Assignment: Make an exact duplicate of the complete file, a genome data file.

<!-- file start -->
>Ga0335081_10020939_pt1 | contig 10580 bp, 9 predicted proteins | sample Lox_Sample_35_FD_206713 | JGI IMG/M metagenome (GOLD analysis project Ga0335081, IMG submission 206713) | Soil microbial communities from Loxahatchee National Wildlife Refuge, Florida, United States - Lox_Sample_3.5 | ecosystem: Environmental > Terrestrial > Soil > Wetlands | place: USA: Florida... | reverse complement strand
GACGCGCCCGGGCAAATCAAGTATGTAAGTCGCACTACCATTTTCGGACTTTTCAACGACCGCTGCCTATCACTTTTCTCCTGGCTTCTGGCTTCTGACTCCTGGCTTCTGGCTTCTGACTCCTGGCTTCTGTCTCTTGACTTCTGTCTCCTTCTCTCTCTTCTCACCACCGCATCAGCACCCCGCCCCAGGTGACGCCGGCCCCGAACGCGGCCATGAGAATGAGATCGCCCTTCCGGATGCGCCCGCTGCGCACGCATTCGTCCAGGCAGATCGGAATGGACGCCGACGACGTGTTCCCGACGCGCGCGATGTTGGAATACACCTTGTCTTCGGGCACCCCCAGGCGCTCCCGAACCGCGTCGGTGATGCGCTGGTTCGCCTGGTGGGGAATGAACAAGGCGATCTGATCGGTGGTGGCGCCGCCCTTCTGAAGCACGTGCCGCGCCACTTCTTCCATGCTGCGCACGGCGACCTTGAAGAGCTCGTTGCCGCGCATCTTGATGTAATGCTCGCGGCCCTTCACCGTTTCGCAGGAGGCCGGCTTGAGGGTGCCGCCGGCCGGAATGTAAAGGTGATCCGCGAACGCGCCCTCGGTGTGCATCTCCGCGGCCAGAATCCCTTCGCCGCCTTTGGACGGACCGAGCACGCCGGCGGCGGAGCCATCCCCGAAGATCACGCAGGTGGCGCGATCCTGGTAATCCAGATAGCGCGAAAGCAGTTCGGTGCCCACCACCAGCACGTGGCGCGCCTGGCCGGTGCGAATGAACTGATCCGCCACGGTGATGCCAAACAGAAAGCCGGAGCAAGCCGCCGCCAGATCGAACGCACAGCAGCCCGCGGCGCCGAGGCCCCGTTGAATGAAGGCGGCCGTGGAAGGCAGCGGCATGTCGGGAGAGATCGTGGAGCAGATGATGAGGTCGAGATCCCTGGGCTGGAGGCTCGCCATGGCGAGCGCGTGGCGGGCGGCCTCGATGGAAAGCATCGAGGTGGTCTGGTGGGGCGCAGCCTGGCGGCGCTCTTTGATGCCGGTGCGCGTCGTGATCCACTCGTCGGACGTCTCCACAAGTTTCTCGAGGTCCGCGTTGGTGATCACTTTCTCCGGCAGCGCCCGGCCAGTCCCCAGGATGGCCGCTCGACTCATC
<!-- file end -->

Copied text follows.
>Ga0335081_10020939_pt1 | contig 10580 bp, 9 predicted proteins | sample Lox_Sample_35_FD_206713 | JGI IMG/M metagenome (GOLD analysis project Ga0335081, IMG submission 206713) | Soil microbial communities from Loxahatchee National Wildlife Refuge, Florida, United States - Lox_Sample_3.5 | ecosystem: Environmental > Terrestrial > Soil > Wetlands | place: USA: Florida... | reverse complement strand
GACGCGCCCGGGCAAATCAAGTATGTAAGTCGCACTACCATTTTCGGACTTTTCAACGACCGCTGCCTATCACTTTTCTCCTGGCTTCTGGCTTCTGACTCCTGGCTTCTGGCTTCTGACTCCTGGCTTCTGTCTCTTGACTTCTGTCTCCTTCTCTCTCTTCTCACCACCGCATCAGCACCCCGCCCCAGGTGACGCCGGCCCCGAACGCGGCCATGAGAATGAGATCGCCCTTCCGGATGCGCCCGCTGCGCACGCATTCGTCCAGGCAGATCGGAATGGACGCCGACGACGTGTTCCCGACGCGCGCGATGTTGGAATACACCTTGTCTTCGGGCACCCCCAGGCGCTCCCGAACCGCGTCGGTGATGCGCTGGTTCGCCTGGTGGGGAATGAACAAGGCGATCTGATCGGTGGTGGCGCCGCCCTTCTGAAGCACGTGCCGCGCCACTTCTTCCATGCTGCGCACGGCGACCTTGAAGAGCTCGTTGCCGCGCATCTTGATGTAATGCTCGCGGCCCTTCACCGTTTCGCAGGAGGCCGGCTTGAGGGTGCCGCCGGCCGGAATGTAAAGGTGATCCGCGAACGCGCCCTCGGTGTGCATCTCCGCGGCCAGAATCCCTTCGCCGCCTTTGGACGGACCGAGCACGCCGGCGGCGGAGCCATCCCCGAAGATCACGCAGGTGGCGCGATCCTGGTAATCCAGATAGCGCGAAAGCAGTTCGGTGCCCACCACCAGCACGTGGCGCGCCTGGCCGGTGCGAATGAACTGATCCGCCACGGTGATGCCAAACAGAAAGCCGGAGCAAGCCGCCGCCAGATCGAACGCACAGCAGCCCGCGGCGCCGAGGCCCCGTTGAATGAAGGCGGCCGTGGAAGGCAGCGGCATGTCGGGAGAGATCGTGGAGCAGATGATGAGGTCGAGATCCCTGGGCTGGAGGCTCGCCATGGCGAGCGCGTGGCGGGCGGCCTCGATGGAAAGCATCGAGGTGGTCTGGTGGGGCGCAGCCTGGCGGCGCTCTTTGATGCCGGTGCGCGTCGTGATCCACTCGTCGGACGTCTCCACAAGTTTCTCGAGGTCCGCGTTGGTGATCACTTTCTCCGGCAGCGCCCGGCCAGTCCCCAGGATGGCCGCTCGACTCATC